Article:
Time-Resolved Photoluminescence Study of MnS/ZnS Core/Shell Quantum Dots at High Pressure and Low Temperature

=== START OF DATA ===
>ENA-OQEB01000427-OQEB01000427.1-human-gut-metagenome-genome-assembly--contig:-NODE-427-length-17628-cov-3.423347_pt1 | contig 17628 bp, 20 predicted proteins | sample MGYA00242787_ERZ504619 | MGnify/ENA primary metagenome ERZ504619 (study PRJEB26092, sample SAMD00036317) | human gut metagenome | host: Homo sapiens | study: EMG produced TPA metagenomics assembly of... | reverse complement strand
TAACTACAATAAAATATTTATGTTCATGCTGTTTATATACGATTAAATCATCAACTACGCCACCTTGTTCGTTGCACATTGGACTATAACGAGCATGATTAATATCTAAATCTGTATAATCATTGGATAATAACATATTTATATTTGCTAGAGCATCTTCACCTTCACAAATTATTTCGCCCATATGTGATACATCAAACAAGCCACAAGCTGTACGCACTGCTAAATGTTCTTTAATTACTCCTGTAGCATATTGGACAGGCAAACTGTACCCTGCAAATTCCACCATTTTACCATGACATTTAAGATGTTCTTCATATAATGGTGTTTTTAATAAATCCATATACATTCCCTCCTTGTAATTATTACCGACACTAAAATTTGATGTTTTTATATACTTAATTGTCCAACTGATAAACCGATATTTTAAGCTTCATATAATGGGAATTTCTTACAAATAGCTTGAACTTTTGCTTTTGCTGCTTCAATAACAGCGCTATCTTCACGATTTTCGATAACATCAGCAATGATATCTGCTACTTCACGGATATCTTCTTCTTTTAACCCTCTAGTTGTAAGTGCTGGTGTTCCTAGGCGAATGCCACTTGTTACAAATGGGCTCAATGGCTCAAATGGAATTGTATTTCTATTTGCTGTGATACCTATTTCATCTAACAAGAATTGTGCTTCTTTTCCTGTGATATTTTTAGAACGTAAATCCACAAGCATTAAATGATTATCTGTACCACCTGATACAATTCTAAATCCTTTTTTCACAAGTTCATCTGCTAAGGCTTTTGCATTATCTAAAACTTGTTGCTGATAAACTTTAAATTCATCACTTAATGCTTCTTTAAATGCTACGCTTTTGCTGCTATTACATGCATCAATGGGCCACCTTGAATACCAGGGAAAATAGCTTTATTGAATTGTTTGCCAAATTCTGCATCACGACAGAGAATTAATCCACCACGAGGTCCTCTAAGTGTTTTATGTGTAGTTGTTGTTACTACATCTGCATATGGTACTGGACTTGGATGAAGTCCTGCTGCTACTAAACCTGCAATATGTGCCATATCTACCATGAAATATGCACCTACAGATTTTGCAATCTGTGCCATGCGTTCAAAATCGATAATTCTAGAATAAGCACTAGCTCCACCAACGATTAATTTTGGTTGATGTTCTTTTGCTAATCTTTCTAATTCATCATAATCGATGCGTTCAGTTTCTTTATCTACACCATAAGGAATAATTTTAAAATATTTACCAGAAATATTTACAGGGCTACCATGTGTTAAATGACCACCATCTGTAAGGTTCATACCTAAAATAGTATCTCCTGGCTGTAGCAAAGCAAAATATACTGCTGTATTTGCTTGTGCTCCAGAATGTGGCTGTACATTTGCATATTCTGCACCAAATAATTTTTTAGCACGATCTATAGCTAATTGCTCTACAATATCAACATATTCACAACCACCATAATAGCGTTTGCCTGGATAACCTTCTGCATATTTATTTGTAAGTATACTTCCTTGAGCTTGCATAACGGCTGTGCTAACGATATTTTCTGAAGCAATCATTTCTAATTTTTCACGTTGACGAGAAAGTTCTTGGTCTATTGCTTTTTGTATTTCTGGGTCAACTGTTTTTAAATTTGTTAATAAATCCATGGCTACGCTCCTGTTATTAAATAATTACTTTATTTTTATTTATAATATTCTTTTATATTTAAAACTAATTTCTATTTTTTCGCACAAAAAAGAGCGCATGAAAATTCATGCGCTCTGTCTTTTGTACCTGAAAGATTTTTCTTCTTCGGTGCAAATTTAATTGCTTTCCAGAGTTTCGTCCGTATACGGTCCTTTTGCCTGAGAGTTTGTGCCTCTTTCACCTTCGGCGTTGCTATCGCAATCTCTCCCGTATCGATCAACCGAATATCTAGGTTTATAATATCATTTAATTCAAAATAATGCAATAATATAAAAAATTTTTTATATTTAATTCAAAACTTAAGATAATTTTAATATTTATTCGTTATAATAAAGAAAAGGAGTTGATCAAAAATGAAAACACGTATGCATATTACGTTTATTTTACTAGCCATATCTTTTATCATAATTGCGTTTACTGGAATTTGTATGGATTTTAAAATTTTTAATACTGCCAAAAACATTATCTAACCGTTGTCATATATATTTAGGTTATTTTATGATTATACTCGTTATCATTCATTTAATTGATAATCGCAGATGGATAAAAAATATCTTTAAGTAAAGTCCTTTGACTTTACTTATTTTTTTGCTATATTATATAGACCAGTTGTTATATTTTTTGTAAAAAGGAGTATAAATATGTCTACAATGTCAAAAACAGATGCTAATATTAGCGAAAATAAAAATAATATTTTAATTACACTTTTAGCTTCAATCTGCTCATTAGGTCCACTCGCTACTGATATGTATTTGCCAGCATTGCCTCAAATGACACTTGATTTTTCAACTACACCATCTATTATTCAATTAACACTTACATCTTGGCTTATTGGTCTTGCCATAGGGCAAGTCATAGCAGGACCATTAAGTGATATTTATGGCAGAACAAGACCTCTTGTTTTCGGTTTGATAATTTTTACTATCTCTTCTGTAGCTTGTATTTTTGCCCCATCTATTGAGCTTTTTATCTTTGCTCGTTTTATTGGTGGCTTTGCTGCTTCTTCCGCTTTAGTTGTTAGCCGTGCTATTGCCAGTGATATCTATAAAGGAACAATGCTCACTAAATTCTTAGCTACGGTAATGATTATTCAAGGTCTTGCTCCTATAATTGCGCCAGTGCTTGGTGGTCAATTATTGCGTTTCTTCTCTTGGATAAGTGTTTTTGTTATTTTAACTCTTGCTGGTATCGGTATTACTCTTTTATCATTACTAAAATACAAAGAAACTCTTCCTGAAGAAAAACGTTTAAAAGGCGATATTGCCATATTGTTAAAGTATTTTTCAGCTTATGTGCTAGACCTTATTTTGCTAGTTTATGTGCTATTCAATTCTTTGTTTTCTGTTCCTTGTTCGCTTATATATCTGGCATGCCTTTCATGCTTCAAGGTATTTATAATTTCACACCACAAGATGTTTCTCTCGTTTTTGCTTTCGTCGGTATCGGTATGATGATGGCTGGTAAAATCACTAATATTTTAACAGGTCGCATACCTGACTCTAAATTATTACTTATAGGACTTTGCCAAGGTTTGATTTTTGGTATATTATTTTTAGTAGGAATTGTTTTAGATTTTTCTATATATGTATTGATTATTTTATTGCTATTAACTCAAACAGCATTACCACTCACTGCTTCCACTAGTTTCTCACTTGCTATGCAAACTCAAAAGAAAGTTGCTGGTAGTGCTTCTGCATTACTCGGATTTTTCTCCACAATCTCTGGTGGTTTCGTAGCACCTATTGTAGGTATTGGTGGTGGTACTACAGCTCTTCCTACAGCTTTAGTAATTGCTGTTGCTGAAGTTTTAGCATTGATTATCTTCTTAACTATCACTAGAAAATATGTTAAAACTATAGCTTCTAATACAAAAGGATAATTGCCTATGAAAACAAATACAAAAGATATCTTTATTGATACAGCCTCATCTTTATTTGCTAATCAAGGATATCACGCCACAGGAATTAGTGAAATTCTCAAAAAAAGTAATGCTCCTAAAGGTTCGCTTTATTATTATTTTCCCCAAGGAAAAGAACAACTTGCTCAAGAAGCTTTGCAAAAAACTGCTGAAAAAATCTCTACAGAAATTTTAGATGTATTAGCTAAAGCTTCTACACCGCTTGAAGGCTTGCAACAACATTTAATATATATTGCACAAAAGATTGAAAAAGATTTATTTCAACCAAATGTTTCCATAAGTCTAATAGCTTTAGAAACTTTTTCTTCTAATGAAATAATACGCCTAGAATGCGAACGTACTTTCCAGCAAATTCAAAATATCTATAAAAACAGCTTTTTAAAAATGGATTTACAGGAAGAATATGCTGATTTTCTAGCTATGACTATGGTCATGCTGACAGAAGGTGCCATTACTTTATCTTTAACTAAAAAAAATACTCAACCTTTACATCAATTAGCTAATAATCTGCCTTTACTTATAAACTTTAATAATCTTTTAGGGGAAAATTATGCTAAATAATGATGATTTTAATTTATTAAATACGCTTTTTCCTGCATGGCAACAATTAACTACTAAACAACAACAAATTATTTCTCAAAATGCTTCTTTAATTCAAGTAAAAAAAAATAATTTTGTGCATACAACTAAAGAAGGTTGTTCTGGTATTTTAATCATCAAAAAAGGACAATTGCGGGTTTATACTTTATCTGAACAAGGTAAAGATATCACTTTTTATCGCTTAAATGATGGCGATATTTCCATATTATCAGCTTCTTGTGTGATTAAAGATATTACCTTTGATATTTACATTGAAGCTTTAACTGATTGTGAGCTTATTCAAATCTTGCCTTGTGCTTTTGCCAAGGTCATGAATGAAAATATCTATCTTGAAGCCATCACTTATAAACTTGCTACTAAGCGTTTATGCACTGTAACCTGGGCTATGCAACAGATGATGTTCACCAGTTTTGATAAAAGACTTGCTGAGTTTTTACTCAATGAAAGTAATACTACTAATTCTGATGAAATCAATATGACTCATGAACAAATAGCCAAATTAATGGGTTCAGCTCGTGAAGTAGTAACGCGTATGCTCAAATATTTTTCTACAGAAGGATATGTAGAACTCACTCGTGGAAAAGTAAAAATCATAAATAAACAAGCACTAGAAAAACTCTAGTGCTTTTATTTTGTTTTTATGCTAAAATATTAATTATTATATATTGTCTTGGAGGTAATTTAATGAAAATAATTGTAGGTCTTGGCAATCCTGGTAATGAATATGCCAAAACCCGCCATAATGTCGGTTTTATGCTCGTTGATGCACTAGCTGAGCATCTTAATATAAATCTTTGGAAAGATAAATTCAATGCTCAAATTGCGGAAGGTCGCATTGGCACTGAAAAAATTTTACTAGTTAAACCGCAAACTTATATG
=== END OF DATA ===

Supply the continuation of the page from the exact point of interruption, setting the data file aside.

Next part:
Time-resolved photoluminescence experiments of MnS/ZnS core/shell QDs were performed at high pressure up to 11.7 GPa and low temperature down to 80 K. Four main emission components are observed and discussed: (1) an ultrafast broad blue–green peak attributed to ultrafast defects emission, (2) an ultrafast ultraviolet peak at about 390 nm attributed to exciton emission, (3) a fast blue peak attributed to fast defects emission, and (4) the slow Mn4T1(4G) orange emission. With increasing pressure, the exciton emission shows blue shift as the band gap increases. The Mn4T1(4G) emission has different pressure shift rates at different time delays, which originates from Mn ions in different environments. The emitting rate of the Mn4T1(4G) emission before 10 μs is coarsely constant, which gives a robust confirmation that the ns-scale fast PL decay component in historical controversy is not from the Mn4T1(4G) peak. With increasing temperature, both the ultrafast defects emission and the exciton emission attenuate, while the Mn4T1(4G) emission enhances. This is attributed to the enhanced energy/charge transfer from the exciton and the ultrafast defects states to Mn ions. These findings can give insights on the electronic structure, energy/charge transfer processes of this kind of material.